|Soilless Mix||Homemade Heat Box||Interior of Heat Box|
As soon as the seeds germinate they need to go under lights. Again you can start simple and build your way up to an elaborate setup. Here's a link to an inexpensive stand made from PVC pipe. I built one of these and used it for a number of years.
You can begin with a setup as simple as a table and a shoplight hung over it. With any setup, hang the light from chains so you can adjust it as the plants grow. When the seeds germinate, place the light two inches above the seedlings. Plug the light into a timer so that it's on at least 12 hours per day. As your plants grow, raise the lights so they are just above (but not touching) the plants.
There's no need to buy expensive "grow light" bulbs. I use one warm white and one cool white bulb in a shop light fixture and they work just fine. They provide a full spectrum of light for most home growers. Manufacturers have also introduced some new fluorescent bulbs labeled as "sunlight" or "daylight" that work well also.
|Light stand made from PVC|
When To Start Your Seeds
The most common mistake made by new gardeners is to plant too early. When you do this, the plants tend to get "leggy" or tall and spindly. The best way to calculate your start date is to read the seed packet and determine the days to maturity. Count backwards from the last frost date in your area and start your seeds. For example I live in zone 5B. My last frost date is around May 15. I count backwards and usually start my tomato seeds around March 1, which gives me 75 days. I could wait a little longer but I prefer to have larger transplants.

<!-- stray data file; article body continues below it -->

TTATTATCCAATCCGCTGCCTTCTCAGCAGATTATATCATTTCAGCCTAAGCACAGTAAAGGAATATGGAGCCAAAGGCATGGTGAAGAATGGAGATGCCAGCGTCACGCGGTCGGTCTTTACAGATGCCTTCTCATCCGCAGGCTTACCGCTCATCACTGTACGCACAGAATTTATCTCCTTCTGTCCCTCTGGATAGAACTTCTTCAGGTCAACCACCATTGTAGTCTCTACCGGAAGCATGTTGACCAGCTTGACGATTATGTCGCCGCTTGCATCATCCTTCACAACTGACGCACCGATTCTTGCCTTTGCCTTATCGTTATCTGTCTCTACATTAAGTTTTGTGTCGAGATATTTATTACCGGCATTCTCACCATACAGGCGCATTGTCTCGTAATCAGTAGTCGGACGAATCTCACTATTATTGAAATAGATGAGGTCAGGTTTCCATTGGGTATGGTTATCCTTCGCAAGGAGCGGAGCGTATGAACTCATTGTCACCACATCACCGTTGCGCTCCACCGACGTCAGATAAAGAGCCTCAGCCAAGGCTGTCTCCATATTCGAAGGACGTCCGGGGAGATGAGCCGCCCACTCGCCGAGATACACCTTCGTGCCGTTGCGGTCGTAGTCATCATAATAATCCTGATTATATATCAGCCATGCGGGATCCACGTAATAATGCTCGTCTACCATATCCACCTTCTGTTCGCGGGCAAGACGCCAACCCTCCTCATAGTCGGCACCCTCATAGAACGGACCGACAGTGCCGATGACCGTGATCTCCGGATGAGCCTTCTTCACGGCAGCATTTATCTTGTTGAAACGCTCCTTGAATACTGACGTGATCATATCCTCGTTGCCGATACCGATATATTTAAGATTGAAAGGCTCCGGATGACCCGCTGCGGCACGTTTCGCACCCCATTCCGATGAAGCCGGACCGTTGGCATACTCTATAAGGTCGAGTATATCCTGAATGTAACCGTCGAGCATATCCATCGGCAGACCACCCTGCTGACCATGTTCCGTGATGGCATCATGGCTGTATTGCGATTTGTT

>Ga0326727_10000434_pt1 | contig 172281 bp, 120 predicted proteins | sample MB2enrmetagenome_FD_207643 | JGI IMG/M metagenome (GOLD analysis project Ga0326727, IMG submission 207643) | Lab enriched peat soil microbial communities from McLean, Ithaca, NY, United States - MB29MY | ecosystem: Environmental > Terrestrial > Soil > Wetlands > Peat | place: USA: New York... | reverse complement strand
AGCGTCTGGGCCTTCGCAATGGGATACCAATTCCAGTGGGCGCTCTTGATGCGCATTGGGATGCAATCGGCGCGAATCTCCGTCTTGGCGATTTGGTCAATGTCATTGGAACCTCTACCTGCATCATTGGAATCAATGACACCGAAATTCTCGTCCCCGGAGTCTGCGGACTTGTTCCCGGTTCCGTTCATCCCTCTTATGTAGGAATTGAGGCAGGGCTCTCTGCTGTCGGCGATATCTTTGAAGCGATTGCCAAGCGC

|Recycle containers for your plants||Seed leaves @ 10 &4 oclock true leaves 2&8|
Transplanting into the garden
Before you plant your seedlings into the garden, you need to toughen them up - a process called "hardening off." About a week before the plants are to go outside, start acclimating them to the harsh conditions of the big world. On a warm spring day move the containers to a shaded, protected area, such as a porch or deck for a few hours. Each day, unless the weather is bad gradually increase the plants exposure to sun and wind. At the end of the week, leave them out overnight then transplant them into the garden.
Avoid a common problem
Next to starting seeds too early, the most common problem encountered when starting seeds is a condition called "damping off. This is a general name for fungal diseases that kill newly emerged seedlings. The best way to combat this condition is to use high quality starting mix. If you are reusing containers, be sure they have been thoroughly washed and sterilized in a 10% bleach solution. I like to have a fan directed on my plants 4-5 hours per day to aid in air circulation.
Don't keep the soil too moist; let the surface dry before watering. Watering or misting seedlings with weekly with a solution of one tablespoon of hydrogen peroxide per quart of water is sufficient.
Remember above all: pick seeds you'll enjoy growing and eating from, have fun and good luck starting your seeds!